Son of Scratchy

My dad loved to feed the birds. He even made a special pole-mounted feeder to discourage the tree squirrels from eating all the bird seed. He also fed his squirrels to keep them away from the feeder. At least, that was the excuse he used. I suspect he really just had a soft spot for them.

When I lived on a farm, he would come down every year after the field corn was harvested and glean the missed ears from the field. He put them in boxes, and used the dried corn to feed His Squirrels all winter. Dad really knew how to glean corn, since he had grown up on a farm back in the days when corn harvesting wasn’t as efficient as it is today (think horses and mules). Gleaning every last bit of corn was important to maximize the harvest.

In this case, it meant food for his furry little friends. Dad had one squirrel who would even come up to the storm door and scratch on it, begging for food. I swear I am not making this up. I saw it with my own two eyes! He named it Scratchy.

I have a confession to make – I don’t share my dad’s love of squirrels, at least not the ones that raid our feeders and gardens. Our county extension educator refers to them as “rats with good PR”. In MG classes we heard horror stories of the damage squirrels can inflict on homes. And I have friends who finally gave up their urban vegetable gardens because they got tired of fighting the squirrels. They are particularly hard on tomatoes, often taking one bite out of an almost-ripe fruit and then leaving the rest of it to rot. One time I watched a squirrel with a big tomato in its mouth doing a balancing act on overhead utility wires. It wound up losing its grip and the tomato fell to the street below with a bit SPLAT.

So far I have not had problems with the squirrels eating veggies or fruit. They mostly help themselves to the bird feeders, though I did have one who kept digging up succulents I had planted in a shallow bowl. I have no idea what the attraction was there, since they didn’t eat the plants.

squirrel raiding bird feeder

squirrel raiding bird feeder

I doubt we’ll see the squirrels leave anytime soon. There’s no real shortage of them, for one thing. Plus we have one neighbor with a large pecan tree in the yard and another that feeds them corn. So at best I am fighting a battle of containment. I don’t want them to be complacent when they visit Happy Acres. They might decide to go after our tomatoes some day if they get too comfy here.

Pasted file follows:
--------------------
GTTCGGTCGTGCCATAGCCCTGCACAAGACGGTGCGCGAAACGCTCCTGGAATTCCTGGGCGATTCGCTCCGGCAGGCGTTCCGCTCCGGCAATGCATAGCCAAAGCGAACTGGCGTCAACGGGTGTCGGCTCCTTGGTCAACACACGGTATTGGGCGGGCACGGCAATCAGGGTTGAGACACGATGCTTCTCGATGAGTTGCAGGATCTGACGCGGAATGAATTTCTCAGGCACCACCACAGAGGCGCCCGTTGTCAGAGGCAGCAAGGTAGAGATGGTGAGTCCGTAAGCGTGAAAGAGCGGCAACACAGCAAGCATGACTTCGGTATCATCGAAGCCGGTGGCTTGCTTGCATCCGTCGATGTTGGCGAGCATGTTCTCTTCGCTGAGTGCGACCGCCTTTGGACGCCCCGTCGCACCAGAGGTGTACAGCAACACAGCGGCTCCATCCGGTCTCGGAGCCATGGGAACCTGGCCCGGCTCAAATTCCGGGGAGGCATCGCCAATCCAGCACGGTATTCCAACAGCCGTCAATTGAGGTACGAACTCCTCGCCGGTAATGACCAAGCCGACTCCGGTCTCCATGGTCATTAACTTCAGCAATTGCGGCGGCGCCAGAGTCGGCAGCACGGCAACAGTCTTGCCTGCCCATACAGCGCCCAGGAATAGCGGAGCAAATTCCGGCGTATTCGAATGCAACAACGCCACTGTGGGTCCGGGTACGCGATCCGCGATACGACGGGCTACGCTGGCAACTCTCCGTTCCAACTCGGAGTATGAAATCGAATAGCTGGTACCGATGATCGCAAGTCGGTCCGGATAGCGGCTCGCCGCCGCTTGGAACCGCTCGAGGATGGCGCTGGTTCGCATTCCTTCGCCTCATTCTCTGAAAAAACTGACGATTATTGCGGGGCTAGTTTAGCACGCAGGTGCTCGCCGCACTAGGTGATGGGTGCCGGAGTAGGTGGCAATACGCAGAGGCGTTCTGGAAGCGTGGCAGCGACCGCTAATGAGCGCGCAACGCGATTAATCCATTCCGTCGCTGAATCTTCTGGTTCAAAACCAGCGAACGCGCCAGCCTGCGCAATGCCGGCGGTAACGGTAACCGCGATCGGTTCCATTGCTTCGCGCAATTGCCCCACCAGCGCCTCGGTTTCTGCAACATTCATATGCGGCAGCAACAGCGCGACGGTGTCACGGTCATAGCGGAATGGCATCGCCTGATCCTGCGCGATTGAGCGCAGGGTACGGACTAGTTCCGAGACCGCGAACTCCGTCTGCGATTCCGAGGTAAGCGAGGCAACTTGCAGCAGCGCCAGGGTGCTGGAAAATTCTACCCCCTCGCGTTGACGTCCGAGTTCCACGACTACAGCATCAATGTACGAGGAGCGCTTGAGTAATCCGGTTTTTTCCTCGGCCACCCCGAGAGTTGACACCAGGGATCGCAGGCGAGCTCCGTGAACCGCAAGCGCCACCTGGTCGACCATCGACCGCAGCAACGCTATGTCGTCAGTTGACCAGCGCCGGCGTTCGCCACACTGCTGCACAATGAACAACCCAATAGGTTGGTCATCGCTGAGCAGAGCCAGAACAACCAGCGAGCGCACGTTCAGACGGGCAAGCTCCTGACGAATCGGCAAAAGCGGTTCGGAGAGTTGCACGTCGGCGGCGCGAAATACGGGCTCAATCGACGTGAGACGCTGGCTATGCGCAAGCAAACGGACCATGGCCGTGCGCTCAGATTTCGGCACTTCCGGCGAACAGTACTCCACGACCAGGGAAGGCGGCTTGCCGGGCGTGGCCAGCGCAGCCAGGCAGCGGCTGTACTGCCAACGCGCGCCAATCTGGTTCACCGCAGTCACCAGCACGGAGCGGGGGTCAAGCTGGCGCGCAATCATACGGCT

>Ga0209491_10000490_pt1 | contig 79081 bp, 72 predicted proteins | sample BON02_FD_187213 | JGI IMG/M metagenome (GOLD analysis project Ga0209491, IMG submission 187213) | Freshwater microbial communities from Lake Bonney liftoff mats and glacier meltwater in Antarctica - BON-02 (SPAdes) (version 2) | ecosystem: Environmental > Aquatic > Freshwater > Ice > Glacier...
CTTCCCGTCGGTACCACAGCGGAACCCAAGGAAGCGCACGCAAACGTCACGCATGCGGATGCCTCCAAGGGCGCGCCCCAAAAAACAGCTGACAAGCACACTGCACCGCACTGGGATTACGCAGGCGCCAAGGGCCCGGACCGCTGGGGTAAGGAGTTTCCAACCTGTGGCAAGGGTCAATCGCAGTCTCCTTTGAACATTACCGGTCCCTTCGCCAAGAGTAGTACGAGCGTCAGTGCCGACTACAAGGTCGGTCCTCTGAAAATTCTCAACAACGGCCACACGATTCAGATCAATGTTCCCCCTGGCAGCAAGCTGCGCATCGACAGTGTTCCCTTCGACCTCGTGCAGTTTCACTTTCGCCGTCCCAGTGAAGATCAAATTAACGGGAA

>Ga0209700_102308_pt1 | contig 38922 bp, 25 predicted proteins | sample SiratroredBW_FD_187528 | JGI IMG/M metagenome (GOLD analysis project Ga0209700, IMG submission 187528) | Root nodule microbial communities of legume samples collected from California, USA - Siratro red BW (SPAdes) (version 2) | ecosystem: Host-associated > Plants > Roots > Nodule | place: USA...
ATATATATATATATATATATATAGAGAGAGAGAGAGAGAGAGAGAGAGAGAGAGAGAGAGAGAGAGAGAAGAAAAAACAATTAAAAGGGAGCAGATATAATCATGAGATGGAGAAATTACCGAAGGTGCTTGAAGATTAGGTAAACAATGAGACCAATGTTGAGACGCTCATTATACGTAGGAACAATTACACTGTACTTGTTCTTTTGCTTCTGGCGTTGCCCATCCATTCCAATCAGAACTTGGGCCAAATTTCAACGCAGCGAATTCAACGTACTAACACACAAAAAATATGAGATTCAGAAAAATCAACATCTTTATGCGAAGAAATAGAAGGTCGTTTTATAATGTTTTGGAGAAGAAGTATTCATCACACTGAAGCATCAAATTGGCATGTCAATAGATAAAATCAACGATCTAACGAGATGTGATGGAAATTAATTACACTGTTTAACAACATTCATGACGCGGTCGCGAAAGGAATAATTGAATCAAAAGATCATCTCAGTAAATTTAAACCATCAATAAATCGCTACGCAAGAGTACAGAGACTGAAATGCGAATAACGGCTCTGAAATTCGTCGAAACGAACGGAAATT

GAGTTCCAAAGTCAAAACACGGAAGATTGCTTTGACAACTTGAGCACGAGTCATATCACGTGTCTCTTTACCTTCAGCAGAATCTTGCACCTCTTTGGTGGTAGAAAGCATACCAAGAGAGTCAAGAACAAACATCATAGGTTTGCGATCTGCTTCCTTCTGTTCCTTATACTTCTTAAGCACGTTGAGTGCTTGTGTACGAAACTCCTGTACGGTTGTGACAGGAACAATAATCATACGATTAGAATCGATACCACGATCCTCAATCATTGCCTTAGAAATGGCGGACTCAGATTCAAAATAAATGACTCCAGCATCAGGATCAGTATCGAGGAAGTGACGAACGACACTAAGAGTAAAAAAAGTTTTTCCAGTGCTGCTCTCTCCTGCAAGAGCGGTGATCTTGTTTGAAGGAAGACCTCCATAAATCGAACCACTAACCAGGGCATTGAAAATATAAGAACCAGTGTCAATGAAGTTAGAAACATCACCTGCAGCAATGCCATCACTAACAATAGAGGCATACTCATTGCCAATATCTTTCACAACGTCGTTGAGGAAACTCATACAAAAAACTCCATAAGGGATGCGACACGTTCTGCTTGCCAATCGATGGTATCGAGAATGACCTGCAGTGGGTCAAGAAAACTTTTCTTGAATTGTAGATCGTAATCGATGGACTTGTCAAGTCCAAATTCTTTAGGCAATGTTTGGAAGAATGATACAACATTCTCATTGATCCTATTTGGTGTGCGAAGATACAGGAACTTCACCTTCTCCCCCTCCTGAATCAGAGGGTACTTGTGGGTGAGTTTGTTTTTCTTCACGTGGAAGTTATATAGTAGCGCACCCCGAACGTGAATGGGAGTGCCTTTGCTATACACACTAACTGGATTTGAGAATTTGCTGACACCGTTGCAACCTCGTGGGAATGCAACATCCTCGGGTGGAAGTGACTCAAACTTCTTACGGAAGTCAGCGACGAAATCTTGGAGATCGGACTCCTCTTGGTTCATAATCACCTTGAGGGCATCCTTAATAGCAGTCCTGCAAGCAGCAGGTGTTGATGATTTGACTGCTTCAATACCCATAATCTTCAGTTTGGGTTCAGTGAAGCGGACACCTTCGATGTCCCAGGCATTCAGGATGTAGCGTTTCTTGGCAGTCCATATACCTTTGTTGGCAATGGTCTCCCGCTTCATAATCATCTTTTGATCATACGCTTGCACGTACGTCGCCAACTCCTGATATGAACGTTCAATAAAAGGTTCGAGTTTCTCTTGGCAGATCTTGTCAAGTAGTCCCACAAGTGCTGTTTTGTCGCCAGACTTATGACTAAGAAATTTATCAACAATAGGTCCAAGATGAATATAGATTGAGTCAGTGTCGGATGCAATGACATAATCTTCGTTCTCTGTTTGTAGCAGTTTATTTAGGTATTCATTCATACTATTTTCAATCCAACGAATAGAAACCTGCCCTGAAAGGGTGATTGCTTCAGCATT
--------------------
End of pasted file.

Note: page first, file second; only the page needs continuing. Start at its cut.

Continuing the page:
Oh no - here He comes again!

Oh no – I hear Him coming!

So every time I see them I do my best to shoo them off. I want them to think of me as a wild-eyed Mr McGregor, waving my arms and yelling at them. I don’t want to get on a first name basis with them. And yes, I know they do perform some valuable ecological services like dispersing seeds and nuts and such. Tell that to my pals with the missing tomatoes!

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10 Responses to Son of Scratchy

  1. Well, Mr. McGregor…
    I think you have a great approach. Resign yourself to them eating bird seed and don’t worry until they start in on your tomatoes. Then you can run at them like Mr. McGregor with a hoe (or was it a rake)?

  2. I guess I’ve been lucky that our squirrels have never bothered anything in my garden. They seem to find the neighbor’s English walnut trees more to their liking, and only use my garden fence as a safe path to the branches. They do, however, bury walnuts all through my flower beds, and I am constantly on the lookout for trees to pull before they become too enormous.